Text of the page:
The cultural value attributed to places identified in this study is multifaceted, complex and evolving. As such defining levels of cultural value is a difficult task. Tony English has attempted to define the social significance of wild resource use places as a way to facilitate decision-making process associated with heritage management. He notes ‘understanding the social significance of wild resource use places can help ensure that these places are correctly identified and assessed during future heritage assessments [2002: 24]. Based on English, the criteria that can be used for assessing the social significance of wild resource places are:...
1. Past activities that are remembered by participants and or feature in stories passed down through the generations,
5. Continuing interaction with the land and sea as an affirmation of cultural identity, and
6. Physical remains, such as middens, as an affirmation of long term cultural associations (Dale Donaldson, Susan 2010 pg. 129).
It is important to note that heritage themes associated with the pre contact period, with traditional uses of the landscape, continue to be valued today. Shell middens, burial places and stone artefact assemblages for instance, provide a physical link to the past and affirm traditional connections to country. Reaffirmation of traditional relationships with the land and waterways takes place when these places continue to be used today for the same purposes (Dale Donaldson, Susan 2010 pg. 129).
This area is closely associated with stories meetings between European shipwreck crews and the Aboriginal populations during the eighteenth and nineteenth century along the coast of New South Wales. It is thought that Aboriginal inhabitants present in this area were among those who were first encountered by the survivors of the Sydney Cove shipwreck on their arduous trek along the entire southern coastline of New South Wales; from Cape Howe to Coalcliff (near Wollongong). A published account of their epic walk reveals a mixture of genuine compassion from various Aboriginal groups that they encountered, to all out conflict, probably as a result of territorial and resource infringements. The Sydney Cove shipwreck of 1797, was the first recorded meeting between Europeans and Aboriginal populations in the south-east of New South Wales (NSW Office of Environment and Heritage, 2019).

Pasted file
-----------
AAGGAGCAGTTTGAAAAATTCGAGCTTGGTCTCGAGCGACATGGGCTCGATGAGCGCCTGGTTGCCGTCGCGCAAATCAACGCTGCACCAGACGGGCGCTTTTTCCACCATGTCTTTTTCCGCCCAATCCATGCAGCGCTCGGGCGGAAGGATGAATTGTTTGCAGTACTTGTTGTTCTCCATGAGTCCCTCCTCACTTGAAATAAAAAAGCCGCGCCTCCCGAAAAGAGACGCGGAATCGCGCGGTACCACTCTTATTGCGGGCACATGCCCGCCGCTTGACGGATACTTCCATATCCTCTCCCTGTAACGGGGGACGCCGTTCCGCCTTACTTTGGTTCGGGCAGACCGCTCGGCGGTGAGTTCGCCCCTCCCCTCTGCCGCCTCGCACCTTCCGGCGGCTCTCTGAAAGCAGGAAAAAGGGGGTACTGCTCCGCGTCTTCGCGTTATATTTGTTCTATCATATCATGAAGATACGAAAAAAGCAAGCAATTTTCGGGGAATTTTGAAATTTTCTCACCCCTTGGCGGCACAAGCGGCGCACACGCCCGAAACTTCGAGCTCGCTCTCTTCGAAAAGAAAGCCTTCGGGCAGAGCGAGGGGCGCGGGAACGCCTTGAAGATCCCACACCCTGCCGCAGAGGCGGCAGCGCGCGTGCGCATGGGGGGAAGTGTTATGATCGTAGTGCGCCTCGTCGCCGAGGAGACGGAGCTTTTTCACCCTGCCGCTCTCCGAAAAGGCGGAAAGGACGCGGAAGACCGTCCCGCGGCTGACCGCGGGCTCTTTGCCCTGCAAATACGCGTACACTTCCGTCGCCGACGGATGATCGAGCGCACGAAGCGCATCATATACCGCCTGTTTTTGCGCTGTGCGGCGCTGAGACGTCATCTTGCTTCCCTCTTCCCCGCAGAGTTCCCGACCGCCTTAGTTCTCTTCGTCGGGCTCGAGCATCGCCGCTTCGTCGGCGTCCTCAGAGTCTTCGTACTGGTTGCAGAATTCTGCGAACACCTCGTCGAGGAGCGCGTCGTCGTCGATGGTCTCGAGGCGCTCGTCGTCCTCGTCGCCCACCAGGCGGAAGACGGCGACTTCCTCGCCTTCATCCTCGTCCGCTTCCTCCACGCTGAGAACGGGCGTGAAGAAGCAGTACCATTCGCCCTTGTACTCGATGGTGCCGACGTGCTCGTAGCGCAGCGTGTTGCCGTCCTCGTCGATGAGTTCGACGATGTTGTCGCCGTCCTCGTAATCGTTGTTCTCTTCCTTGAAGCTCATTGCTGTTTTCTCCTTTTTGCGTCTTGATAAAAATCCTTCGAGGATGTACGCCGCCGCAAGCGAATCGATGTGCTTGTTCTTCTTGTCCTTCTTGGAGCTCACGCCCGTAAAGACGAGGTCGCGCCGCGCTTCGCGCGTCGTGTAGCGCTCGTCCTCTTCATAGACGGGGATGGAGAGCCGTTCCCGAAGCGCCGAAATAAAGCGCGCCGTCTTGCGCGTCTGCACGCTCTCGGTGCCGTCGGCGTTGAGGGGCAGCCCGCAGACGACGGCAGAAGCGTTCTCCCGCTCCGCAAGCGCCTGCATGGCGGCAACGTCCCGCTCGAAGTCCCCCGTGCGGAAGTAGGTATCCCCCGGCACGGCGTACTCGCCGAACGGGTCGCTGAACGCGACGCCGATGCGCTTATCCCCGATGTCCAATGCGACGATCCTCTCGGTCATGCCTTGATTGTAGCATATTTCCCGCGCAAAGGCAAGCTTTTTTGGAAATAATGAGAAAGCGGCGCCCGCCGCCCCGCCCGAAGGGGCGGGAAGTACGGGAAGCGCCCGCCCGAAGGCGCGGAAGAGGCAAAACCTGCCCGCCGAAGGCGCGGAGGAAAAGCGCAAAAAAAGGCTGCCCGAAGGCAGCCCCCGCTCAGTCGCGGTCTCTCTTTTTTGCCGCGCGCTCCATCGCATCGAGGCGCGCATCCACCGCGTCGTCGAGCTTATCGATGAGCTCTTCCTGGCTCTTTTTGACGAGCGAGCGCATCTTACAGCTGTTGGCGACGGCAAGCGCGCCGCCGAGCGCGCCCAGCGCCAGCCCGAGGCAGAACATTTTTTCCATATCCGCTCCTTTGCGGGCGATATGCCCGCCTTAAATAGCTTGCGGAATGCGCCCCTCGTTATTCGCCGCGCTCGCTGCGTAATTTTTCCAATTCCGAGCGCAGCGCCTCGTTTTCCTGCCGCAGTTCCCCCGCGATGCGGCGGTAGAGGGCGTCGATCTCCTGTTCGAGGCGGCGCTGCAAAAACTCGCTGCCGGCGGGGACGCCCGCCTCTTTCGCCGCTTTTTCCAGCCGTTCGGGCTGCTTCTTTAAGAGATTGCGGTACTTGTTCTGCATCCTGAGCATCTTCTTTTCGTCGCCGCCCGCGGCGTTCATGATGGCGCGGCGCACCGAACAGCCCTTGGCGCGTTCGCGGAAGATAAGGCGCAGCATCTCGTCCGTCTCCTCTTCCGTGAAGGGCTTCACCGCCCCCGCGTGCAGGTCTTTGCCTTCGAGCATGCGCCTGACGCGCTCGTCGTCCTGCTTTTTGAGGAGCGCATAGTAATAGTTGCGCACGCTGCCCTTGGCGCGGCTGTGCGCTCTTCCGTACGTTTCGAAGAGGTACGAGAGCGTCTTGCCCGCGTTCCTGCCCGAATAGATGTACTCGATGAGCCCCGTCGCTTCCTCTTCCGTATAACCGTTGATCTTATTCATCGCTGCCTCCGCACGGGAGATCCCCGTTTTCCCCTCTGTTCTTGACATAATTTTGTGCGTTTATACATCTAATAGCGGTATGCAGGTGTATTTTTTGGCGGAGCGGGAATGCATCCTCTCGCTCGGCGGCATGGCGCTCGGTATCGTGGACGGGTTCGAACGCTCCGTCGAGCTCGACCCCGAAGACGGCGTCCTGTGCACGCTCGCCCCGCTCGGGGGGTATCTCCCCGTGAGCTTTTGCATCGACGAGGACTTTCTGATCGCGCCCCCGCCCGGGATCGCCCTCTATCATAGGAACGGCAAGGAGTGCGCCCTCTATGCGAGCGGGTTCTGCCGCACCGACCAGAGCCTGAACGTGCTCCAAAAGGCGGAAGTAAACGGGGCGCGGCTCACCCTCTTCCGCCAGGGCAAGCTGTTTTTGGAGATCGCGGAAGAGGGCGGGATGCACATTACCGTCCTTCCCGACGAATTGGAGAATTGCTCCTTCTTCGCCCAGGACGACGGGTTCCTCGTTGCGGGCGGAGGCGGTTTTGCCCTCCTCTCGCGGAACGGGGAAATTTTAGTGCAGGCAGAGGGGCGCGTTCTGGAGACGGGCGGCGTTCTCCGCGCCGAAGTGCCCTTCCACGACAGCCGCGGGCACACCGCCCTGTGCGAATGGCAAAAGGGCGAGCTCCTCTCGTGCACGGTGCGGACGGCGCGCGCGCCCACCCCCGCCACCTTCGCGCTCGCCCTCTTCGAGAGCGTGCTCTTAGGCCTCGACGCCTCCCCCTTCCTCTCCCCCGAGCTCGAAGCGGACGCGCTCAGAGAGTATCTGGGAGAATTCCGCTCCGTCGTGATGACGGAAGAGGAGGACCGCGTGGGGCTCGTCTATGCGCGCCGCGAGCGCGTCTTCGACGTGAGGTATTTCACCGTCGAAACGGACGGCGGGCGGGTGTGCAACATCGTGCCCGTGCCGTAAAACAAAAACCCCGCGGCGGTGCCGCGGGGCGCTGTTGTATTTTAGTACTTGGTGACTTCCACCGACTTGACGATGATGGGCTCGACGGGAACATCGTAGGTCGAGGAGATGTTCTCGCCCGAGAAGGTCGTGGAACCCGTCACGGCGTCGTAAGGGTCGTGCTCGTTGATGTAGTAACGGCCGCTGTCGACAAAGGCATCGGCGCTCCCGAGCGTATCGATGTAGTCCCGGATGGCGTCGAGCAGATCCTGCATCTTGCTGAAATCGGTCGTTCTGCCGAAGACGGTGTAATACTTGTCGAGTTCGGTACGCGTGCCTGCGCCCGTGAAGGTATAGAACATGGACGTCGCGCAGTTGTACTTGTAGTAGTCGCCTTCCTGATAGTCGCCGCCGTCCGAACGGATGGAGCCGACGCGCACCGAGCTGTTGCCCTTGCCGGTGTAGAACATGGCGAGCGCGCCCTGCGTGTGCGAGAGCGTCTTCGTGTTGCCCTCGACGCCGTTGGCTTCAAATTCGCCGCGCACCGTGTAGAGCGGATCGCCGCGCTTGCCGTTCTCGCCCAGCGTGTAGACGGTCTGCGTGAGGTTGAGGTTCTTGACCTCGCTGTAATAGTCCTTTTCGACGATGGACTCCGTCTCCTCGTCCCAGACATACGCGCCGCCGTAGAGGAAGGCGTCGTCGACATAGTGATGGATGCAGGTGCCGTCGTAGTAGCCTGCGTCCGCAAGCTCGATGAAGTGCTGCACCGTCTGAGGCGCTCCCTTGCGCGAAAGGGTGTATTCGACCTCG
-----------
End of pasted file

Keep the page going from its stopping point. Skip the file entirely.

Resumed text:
2. PEOPLING AUSTRALIA
Aboriginal cultures and interactions with other cultures
Aboriginal People’s Cultural Heritage and Connections to Bega Valley Shire
3: DEVELOPING LOCAL, REGIONAL AND NATIONAL ECONOMIES
8: DEVELOPING AUSTRALIA’S CULTURAL LIFE
Environment - cultural landscape
Cultural landscapes within the Bega Valley
Wartime in the Bega Valley Shire
Religious life in Bega Valley Shire
Sociality in Bega Valley Shire
Geographically associated places / sites:
Associated / linked places / sites / items / people:
Heritage listings (statutory and non-statutory):
Contributors to this ‘library’:
This work is licensed to South Coast History Society Inc. under a Creative Commons Attribution-NonCommercial-ShareAlike 4.0 International License. You may copy and redistribute the material in any medium or format; remix, transform or build upon the material; BUT you must give appropriate credit and provide a link to this license and indicate if changes have been made; you must not use the material for commercial purposes and, if you remix, transform or build upon this material, you must distribute your contributions under the same license as this original.
This Bega Shire Hidden Heritage project has been made possible by the NSW Government through its Heritage Near Me program.
Any further information about local World War I Honor Rolls, locally issued ‘farewell’ gifts, etc. or their associated histories will be GREATLY welcomed and will be added to the above library of information.
Please email your contribution to firstname.lastname@example.org
References and bibliography:
Dale Donaldson, Susan 2010 ‘Bega Valley Shire Aboriginal Cultural Heritage Study’
NSW Office of Environment and Heritage, 2019 ‘Shipwrecked crews and Aboriginal contact in NSW’, last accessed 1 March 2019 from: https://www.environment.nsw.gov.au/resources/heritagebranch/maritime/ShipwrecksAboriginalContact.pdf